LFF review: ‘Out of Blue’ is frustratingly clichéd
12 October 2018 16:05
Watching Carol Morley’s Out of Blue I found myself wondering whether it’s possible to make an original noir anymore. What do you do when you’re working within a genre that relies so heavily on certain tropes and signifiers for it to work? How do you work with these without making something that comes across as hackneyed and lazy? The British director’s latest film—adapted from Martin Amis’s 1997 novel Night Train—is a moody, stylized thriller about a murder investigation in New Orleans that, despite ticking all the necessary boxes, ultimately left me a little bored.
Patricia Clarkson plays Mike Hoolihan, a homicide detective and recovering alcoholic whose own demons become increasingly entangled in the crime she’s trying to solve. At the beginning of the film, she’s called to the scene of a gruesome death at the city’s observatory; a woman’s been found with a gunshot wound to her face. The victim is Jennifer Rockwell (Mamie Gummer), a beautiful astrophysics professor who specialized in the study of black holes. This is the first police procedural I’ve seen that includes discussions about theoretical physics, and it’s a tad jarring. When another physicist tries to explain Schrödinger’s cat to Mike, she’s unimpressed. In her experience, she says, whatever’s in a box is usually dead. Don’t even get me started on the oft-repeated refrain that we’re all made of ‘stardust’.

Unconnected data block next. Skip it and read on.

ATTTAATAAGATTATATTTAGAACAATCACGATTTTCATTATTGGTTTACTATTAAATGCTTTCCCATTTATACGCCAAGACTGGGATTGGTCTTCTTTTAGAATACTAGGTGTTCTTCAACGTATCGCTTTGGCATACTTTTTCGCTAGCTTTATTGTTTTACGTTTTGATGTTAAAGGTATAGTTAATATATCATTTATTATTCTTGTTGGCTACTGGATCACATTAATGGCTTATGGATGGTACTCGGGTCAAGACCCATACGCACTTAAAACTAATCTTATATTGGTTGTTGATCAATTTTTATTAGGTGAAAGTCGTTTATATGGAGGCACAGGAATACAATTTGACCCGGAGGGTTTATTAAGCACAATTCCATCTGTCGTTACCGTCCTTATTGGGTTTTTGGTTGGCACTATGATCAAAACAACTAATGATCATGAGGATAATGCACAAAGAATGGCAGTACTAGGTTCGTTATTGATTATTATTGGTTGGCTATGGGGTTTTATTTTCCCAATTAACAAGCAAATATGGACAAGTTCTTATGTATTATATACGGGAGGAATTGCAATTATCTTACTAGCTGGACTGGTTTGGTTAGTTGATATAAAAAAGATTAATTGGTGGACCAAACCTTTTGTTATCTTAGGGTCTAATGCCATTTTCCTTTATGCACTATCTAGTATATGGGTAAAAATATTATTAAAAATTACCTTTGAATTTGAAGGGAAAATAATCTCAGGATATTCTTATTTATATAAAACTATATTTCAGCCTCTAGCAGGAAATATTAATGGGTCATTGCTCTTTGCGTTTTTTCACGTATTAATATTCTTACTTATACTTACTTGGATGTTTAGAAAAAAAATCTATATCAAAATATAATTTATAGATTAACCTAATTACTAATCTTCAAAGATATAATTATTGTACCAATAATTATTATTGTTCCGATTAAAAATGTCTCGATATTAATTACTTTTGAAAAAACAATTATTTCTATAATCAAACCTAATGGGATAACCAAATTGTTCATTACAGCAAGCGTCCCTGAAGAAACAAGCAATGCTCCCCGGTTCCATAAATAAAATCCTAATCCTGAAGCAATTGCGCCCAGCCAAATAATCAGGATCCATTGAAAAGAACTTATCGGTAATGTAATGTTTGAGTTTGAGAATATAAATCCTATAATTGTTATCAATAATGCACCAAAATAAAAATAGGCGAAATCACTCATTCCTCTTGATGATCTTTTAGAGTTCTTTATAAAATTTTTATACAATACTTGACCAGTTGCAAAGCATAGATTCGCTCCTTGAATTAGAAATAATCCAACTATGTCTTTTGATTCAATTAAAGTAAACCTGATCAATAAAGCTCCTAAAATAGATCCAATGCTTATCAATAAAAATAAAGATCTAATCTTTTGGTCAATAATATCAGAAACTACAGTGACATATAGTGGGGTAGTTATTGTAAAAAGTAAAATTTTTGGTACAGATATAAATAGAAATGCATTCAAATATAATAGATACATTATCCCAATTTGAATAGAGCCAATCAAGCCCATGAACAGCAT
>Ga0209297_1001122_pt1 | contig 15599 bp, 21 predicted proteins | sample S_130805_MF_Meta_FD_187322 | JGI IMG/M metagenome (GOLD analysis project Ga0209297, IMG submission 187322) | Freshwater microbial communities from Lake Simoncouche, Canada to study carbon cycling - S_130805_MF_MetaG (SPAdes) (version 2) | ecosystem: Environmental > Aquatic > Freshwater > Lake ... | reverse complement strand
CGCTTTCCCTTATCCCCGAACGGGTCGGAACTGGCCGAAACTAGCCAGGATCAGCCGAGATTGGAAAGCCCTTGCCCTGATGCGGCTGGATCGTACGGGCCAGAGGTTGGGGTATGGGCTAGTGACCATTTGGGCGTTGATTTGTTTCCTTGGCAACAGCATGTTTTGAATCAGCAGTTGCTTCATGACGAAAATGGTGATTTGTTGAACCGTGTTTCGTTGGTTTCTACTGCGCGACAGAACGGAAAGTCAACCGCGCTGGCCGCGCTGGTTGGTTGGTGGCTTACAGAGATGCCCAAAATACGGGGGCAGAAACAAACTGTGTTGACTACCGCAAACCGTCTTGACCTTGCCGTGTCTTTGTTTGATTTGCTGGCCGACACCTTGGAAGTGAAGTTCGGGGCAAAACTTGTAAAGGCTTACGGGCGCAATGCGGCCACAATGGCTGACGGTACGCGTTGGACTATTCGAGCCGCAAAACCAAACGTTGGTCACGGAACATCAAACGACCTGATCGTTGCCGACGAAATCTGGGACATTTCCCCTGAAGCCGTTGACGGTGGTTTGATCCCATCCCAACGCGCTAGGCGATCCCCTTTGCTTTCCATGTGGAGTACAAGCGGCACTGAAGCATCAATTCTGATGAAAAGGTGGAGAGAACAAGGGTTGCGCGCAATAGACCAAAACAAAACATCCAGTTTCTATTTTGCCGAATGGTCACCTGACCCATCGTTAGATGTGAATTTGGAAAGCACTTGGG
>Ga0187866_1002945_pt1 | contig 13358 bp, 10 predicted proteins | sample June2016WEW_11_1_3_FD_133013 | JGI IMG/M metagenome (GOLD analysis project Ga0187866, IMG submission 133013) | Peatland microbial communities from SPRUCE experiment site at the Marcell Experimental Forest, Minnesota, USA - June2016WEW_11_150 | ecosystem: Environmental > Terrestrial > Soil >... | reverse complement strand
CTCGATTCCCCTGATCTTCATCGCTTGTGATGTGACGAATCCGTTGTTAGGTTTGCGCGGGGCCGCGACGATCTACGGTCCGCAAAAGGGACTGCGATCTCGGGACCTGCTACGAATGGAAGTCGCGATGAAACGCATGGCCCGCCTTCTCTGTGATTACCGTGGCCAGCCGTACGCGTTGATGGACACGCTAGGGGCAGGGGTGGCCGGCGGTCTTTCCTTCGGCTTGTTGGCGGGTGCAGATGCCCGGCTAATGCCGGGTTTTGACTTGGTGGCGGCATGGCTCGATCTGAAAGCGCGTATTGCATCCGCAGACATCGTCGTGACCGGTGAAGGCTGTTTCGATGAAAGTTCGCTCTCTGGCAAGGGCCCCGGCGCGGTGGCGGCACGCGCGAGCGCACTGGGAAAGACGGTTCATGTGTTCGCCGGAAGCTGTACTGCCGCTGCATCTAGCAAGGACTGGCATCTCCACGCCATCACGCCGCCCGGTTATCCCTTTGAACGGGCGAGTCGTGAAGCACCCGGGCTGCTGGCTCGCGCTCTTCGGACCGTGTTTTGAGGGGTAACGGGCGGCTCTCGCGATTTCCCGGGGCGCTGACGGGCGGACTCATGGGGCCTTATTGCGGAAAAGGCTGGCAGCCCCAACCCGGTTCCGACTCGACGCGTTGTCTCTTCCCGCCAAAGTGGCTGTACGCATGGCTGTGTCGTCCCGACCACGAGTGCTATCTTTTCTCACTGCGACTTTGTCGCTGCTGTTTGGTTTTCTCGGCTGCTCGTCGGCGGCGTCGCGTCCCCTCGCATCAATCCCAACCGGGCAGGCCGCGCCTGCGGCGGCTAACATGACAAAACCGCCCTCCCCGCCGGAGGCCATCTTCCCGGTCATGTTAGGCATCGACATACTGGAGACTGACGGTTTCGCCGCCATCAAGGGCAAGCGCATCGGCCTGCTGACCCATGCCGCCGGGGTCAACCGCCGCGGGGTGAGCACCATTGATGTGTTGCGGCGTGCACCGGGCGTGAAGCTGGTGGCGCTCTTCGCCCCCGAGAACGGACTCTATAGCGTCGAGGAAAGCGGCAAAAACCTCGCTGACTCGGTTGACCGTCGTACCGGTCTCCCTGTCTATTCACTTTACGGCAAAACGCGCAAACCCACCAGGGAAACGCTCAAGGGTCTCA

Clarkson, as ever, is excellent. As frustrating as I found the story, I never tired of her performance. The problem is that her character’s a stereotype we’ve seen plenty of times before. She’s the detective who’s married to the job. “My whole life’s been homicide,” she says towards the beginning of the film, just to make this absolutely clear. She becomes too invested in the case, overly identifying with the victim, and won’t give up on her hunches. And Clarkson’s not the only actor who’s been shortchanged. The wonderful Toby Jones plays one of Jennifer’s colleagues—he’s the one who discovers her body and thus becomes Mike’s first suspect—but it’s only a minor role, and I couldn’t help wishing that Morley had done something more with his character; it seemed like such a waste of great talent. Jacki Weaver is also a standout as Jennifer’s heartbroken mother, her grief played with a wide-eyed mania that reminded me of Grace Zabriskie as Sarah Palmer in David Lynch’s Twin Peaks. This is just one of many Lynchian echoes, but I guess it makes sense that a film that deals with the theory of parallel realities might itself present the kind of slightly off-kilter world that Lynch has proved himself the master of.
As Mike pursues her investigation, the narrative becomes increasingly woozy and dream-like, something that’s complicated by the fact she seems to be both hallucinating and recovering memories of old trauma at the same time. Jennifer’s boyfriend is the obvious suspect, but the crime bears uncanny similarities to some old cold cases, murders committed by a serial killer with a penchant for blonde victims who was never caught. Although not entirely successful, there is a lot to admire and be intrigued by here. Out of Blue shows ambitious vision, some great acting, striking cinematography—especially the fittingly bruised blue-toned night shots—not to mention a haunting soundtrack from Clint Mansell, all jazz-inspired swells of sound that help urge the action on; it’s just a shame the clichéd narrative doesn’t live up to the rest of it.